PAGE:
In a break-out room alongside Al-Manaar Mosque’s main hall, putty planets moulded by young hands are placed on a mat below a hovering iPad, which conjures a moving intergalactic background.
As young jaws drop, a youth leader enters. “I’m looking for a rogue parachute,” he says, rummaging. A minute later around 30 children pile in to ride the ‘spaceship,’ which comprises foil wrapped around chairs and a lot of imagination. The noise they make when ‘taking off’ overlaps with the muezzin’s call to prayer.
This is the start of the four-day Ma’un (Little Kindness) play camp for children aged four-to-12 who were affected by Grenfell, the tower whose covered remains still stand half a mile away. Jointly run by Jewish and Muslim youth leaders, it is the second such camp, the first being held in December 2017, when everything was still very raw. “We had children asking us why should they be able to play when their friends who died couldn’t,” says Ismahan Egal, a welfare coordinator at the mosque. “It almost became our job to tell them it was OK to have fun.”
The NHS offers some support, she says, but the shul and the mosque decided to fill a gap for down-time for the children. “Some of these children were in the tower, others saw it burn, others lost friends,” says Egal.
“It almost became our job to tell them it was OK to have fun.”
“Many go to the local school and their playground is literally in the tower’s shadow. In one way or another, all the children here today wear the banner of Grenfell.”
Last year, Grenfell was all the children talked about, she says. “The fire had just happened and we were still in the crisis-management phase. Children were drawing pictures of burning buildings, talking about it non stop, building towers with play-bricks then knocking them down, the same with food, piling carrots up then knocking them down, a lot of repetitive behaviour. It was all-consuming. We spoke about it as leaders.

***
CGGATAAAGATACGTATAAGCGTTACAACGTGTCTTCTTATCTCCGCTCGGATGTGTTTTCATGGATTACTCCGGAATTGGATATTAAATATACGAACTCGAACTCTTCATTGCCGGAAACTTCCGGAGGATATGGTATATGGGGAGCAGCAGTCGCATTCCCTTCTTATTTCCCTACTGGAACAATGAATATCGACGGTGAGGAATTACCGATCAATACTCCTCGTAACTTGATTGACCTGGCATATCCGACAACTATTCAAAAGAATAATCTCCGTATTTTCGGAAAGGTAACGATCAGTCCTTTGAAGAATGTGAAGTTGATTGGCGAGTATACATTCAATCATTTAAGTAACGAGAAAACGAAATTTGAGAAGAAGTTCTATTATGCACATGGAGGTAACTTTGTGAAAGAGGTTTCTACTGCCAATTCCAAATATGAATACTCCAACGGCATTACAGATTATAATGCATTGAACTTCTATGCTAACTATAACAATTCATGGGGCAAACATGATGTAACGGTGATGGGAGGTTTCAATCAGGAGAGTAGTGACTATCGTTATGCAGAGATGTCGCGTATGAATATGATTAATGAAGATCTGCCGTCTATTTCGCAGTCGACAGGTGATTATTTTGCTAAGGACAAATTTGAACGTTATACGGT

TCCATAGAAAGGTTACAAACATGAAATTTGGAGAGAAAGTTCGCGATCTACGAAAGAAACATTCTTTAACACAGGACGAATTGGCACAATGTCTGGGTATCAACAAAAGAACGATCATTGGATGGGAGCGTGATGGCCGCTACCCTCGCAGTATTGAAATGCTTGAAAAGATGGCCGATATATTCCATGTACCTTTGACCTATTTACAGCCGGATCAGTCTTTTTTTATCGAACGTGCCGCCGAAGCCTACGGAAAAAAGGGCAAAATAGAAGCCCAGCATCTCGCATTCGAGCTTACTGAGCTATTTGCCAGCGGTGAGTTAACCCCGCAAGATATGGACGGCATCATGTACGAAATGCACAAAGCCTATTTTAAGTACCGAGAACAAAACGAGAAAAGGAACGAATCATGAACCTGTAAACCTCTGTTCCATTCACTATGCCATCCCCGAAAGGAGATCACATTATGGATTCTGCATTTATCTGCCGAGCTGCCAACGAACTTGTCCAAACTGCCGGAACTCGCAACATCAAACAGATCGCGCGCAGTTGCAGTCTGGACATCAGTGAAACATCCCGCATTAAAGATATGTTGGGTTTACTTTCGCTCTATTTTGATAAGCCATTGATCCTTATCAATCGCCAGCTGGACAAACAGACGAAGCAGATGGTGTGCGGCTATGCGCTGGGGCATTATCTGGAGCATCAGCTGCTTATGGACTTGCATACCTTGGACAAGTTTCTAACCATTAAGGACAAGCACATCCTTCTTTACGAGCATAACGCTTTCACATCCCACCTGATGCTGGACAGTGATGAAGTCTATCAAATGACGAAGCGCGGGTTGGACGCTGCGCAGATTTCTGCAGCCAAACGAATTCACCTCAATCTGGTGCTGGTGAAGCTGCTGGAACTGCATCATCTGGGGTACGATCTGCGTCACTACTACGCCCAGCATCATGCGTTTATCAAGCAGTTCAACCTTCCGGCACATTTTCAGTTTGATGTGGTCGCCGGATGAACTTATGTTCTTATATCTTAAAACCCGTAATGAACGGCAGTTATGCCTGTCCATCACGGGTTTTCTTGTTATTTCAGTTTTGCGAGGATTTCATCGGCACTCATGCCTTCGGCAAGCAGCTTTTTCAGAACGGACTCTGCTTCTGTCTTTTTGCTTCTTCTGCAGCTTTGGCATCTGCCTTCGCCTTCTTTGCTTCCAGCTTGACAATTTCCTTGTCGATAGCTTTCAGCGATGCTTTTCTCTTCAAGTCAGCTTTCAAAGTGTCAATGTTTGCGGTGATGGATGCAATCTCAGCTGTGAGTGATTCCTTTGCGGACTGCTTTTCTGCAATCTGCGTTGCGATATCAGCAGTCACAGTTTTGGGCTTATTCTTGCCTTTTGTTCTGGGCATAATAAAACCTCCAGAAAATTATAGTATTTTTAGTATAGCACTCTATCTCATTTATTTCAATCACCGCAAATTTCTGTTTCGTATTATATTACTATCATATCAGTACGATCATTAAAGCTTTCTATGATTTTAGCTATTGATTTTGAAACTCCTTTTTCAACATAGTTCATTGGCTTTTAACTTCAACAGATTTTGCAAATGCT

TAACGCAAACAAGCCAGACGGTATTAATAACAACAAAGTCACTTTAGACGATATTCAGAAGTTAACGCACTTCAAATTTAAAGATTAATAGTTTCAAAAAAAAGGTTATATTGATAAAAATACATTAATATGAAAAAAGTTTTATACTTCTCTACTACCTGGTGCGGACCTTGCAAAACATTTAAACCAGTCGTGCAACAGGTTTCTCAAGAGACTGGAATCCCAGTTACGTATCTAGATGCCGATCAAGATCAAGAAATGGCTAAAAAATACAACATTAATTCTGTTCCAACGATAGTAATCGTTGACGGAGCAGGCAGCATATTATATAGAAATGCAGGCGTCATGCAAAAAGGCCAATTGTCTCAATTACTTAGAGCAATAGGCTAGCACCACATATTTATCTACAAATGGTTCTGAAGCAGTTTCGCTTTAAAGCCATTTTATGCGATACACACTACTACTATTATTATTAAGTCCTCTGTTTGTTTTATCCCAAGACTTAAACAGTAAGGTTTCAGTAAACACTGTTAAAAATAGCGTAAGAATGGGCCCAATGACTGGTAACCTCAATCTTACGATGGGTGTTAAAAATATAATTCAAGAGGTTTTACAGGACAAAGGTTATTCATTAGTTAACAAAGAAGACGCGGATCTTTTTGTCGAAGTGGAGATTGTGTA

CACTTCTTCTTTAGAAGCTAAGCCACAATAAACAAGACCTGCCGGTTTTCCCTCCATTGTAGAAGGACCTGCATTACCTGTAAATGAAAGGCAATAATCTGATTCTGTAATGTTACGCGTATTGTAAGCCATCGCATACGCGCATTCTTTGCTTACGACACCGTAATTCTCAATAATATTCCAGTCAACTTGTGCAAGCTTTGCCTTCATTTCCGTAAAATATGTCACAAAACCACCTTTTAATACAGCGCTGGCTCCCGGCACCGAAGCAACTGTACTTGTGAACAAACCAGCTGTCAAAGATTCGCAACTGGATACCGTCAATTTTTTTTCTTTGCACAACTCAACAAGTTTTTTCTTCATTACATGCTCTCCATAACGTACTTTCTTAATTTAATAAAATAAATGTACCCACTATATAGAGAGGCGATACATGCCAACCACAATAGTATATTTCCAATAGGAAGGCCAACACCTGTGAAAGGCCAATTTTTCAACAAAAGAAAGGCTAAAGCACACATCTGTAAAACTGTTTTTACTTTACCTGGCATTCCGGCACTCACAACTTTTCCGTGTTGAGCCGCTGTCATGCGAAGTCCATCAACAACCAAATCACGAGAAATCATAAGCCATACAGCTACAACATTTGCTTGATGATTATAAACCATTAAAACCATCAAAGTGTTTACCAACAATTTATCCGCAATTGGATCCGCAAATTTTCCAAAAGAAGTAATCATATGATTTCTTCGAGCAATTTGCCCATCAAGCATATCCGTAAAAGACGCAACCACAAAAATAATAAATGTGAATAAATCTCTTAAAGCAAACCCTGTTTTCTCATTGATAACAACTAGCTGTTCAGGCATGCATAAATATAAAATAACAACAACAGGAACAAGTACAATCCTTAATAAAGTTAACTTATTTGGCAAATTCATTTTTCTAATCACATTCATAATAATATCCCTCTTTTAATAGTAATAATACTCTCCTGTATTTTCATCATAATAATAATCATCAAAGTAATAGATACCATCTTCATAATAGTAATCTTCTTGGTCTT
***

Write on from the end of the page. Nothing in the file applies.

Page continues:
“If you see a child traumatised by Grenfell draw a picture of a burning building, it’s tempting to step in, to protect them. But the child finds it cathartic, and by sharing it with an adult, that’s their way of inviting somebody else to share their experience. It was as if they needed this safe space.”
Helping creating that are Hannah, Ilana, Carla, Ellie, Jessica, Jo, Livia, Alon and Sofi, all young progressive Jews, most of whom have led Jewish youth programmes for Masorti, Reform or Liberal Judaism.
“Those programmes are very structured and what we’re doing here is much more akin to that,” says Sofi, a former RSY-Netzer leader and now a social worker. “Last year we had a box of toys including a fire truck. It was by far the most popular toy. We had a lot of children being firefighters, making fire engine noises. Many still have trauma responses. Different things trigger them in different ways.”
In the main hall, to one side, children are designated as bananas, apples, melons or oranges. In another area, paint and stencils are being laid out on the floor. The nine Jewish youth leaders are working with four peers from the mosque, as well as three refugees – young adults from Sudan, Albania and Syria.
….We had a lot of children being firefighters, making fire engine noises. Many still have trauma responses. Different things trigger them in different ways
Two dress up – as a tiger and as a unicorn –while Abduk (not his real name), 17, by far the quietest of the three, keeps an eye out for children who don’t want to participate. One young girl stands mournfully in the corner, refusing to join in. “The first year we saw a lot of that,” Egal says. “We would rush over, but now we know it’s just their way of getting space.” Sure enough, the youngster rejoins activities 10 minutes later, plaiting another girl’s hair.